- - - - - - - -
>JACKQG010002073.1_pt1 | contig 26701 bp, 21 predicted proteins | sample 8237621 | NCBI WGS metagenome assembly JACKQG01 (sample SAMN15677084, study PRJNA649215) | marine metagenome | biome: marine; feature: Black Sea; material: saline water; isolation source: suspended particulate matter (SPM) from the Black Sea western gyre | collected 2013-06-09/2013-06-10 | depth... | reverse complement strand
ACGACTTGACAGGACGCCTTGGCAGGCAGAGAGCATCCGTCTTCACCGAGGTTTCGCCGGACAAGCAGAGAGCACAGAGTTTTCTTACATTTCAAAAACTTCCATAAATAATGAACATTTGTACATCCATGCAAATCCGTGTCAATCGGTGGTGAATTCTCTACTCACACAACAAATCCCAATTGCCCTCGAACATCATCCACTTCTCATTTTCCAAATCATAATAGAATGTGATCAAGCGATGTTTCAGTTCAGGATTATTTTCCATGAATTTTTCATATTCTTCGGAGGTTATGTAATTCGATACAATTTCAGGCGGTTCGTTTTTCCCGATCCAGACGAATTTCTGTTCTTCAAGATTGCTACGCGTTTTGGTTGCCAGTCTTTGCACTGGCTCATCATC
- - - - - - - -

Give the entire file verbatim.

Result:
>JACKQG010002073.1_pt1 | contig 26701 bp, 21 predicted proteins | sample 8237621 | NCBI WGS metagenome assembly JACKQG01 (sample SAMN15677084, study PRJNA649215) | marine metagenome | biome: marine; feature: Black Sea; material: saline water; isolation source: suspended particulate matter (SPM) from the Black Sea western gyre | collected 2013-06-09/2013-06-10 | depth... | reverse complement strand
ACGACTTGACAGGACGCCTTGGCAGGCAGAGAGCATCCGTCTTCACCGAGGTTTCGCCGGACAAGCAGAGAGCACAGAGTTTTCTTACATTTCAAAAACTTCCATAAATAATGAACATTTGTACATCCATGCAAATCCGTGTCAATCGGTGGTGAATTCTCTACTCACACAACAAATCCCAATTGCCCTCGAACATCATCCACTTCTCATTTTCCAAATCATAATAGAATGTGATCAAGCGATGTTTCAGTTCAGGATTATTTTCCATGAATTTTTCATATTCTTCGGAGGTTATGTAATTCGATACAATTTCAGGCGGTTCGTTTTTCCCGATCCAGACGAATTTCTGTTCTTCAAGATTGCTACGCGTTTTGGTTGCCAGTCTTTGCACTGGCTCATCATC